3. When would I feasibly require an encapsulation resin with high thermal conductivity?
Electronic components and devices will produce varying levels of heat during their operation. Where significant amounts of heat are generated, intervention in the form of thermal management may be required to prolong working life and increase reliability. For certain types of applications, it may be beneficial to encapsulate the whole device in a heatsink enclosure using a thermally conductive encapsulation resin. This method offers both heat dissipation and protection from the surrounding environment, such as high humidity or corrosive conditions.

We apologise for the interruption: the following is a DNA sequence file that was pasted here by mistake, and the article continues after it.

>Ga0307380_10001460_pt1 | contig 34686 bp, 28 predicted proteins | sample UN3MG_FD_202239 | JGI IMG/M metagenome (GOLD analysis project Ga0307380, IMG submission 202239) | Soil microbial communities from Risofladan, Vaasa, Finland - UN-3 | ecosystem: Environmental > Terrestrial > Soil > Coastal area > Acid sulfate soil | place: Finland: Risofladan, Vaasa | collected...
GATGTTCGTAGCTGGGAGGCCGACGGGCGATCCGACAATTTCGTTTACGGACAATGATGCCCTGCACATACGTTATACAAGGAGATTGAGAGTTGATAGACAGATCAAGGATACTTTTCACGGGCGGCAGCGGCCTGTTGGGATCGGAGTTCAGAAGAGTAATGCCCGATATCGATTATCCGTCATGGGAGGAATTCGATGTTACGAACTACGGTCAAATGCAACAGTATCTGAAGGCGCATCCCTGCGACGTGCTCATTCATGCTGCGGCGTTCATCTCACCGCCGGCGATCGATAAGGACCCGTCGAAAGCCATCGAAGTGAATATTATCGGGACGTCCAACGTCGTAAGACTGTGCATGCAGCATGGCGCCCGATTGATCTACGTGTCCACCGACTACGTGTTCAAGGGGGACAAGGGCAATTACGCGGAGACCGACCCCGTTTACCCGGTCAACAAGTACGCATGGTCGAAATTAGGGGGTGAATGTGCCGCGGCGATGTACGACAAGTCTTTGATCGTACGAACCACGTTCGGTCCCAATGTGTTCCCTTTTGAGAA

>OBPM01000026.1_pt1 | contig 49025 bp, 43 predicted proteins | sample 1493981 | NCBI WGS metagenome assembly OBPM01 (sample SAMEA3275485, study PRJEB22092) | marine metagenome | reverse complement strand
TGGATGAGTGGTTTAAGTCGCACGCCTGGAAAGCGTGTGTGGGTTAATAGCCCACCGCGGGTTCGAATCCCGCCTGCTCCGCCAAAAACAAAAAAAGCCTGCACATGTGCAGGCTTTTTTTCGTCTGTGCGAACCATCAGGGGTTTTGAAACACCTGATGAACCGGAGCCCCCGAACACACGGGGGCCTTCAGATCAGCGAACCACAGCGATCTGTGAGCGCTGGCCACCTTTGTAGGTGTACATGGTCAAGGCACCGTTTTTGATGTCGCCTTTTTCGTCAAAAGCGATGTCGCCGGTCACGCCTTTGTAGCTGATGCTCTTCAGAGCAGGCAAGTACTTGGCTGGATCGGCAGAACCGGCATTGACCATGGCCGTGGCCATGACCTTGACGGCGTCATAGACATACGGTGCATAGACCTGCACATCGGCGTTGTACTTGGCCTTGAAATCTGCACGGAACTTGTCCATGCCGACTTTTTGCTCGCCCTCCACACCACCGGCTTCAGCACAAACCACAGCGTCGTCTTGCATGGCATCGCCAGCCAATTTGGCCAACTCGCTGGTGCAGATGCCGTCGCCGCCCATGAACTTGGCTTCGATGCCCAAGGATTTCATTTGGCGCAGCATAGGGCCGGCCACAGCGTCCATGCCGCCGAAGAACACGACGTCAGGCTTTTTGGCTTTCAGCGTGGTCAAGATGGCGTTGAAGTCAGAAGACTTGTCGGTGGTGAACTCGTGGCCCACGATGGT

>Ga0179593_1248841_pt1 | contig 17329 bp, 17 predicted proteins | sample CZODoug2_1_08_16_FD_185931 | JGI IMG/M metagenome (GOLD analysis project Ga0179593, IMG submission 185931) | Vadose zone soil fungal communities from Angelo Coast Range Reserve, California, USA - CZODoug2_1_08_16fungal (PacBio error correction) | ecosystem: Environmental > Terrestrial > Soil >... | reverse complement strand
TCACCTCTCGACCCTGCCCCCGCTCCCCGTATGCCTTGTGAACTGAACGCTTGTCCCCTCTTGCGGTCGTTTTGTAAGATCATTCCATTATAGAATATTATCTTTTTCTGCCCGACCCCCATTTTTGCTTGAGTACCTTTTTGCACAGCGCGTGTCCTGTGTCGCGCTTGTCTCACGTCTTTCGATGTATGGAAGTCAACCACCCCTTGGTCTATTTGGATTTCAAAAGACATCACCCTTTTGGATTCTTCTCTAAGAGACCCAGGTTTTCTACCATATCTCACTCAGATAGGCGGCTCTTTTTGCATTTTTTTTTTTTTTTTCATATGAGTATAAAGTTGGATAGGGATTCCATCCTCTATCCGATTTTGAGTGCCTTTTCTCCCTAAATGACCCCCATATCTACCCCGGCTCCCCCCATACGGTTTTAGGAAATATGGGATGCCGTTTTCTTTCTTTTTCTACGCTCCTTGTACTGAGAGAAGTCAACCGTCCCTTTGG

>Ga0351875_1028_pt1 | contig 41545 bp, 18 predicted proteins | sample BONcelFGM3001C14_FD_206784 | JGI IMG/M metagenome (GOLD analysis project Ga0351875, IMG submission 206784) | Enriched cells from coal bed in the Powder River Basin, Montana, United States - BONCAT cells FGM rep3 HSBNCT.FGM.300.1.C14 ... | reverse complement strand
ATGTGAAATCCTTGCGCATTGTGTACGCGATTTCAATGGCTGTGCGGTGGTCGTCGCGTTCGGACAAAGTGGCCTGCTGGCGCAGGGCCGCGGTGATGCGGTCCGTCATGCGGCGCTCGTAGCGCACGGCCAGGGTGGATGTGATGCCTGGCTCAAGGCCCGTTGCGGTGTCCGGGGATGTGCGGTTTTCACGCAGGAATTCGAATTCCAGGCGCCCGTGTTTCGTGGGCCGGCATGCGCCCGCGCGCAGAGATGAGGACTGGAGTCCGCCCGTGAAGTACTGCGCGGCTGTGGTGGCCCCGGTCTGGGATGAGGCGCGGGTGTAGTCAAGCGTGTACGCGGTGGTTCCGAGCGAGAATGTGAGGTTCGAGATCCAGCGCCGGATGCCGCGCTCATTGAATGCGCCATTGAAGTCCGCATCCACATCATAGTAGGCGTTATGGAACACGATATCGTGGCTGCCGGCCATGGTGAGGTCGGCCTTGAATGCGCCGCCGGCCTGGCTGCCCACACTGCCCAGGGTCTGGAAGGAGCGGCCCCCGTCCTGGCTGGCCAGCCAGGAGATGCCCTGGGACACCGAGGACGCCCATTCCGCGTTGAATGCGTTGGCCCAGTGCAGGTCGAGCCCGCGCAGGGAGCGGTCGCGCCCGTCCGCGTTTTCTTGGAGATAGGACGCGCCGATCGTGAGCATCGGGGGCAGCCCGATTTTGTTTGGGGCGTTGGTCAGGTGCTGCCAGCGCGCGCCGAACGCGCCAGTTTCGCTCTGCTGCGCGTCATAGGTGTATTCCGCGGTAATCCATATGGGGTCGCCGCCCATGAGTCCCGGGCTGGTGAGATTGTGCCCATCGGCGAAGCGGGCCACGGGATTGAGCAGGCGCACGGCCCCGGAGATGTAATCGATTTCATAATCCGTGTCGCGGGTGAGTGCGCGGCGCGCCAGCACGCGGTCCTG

Once again, it is important to ensure that no air inclusions occur during the potting operation, as these will interfere with heat transfer to the metal case. Mineral fillers used in some resins systems have a higher thermal conductivity than the resin base, so filled resins are better than unfilled resins, as far as thermal control is concerned. The higher the filler level, the higher the thermal conductivity. However, higher filler levels will lead to higher viscosity and a greater possibility of air inclusions in the potting.
4. What options are available for more environmentally friendly thermal management products?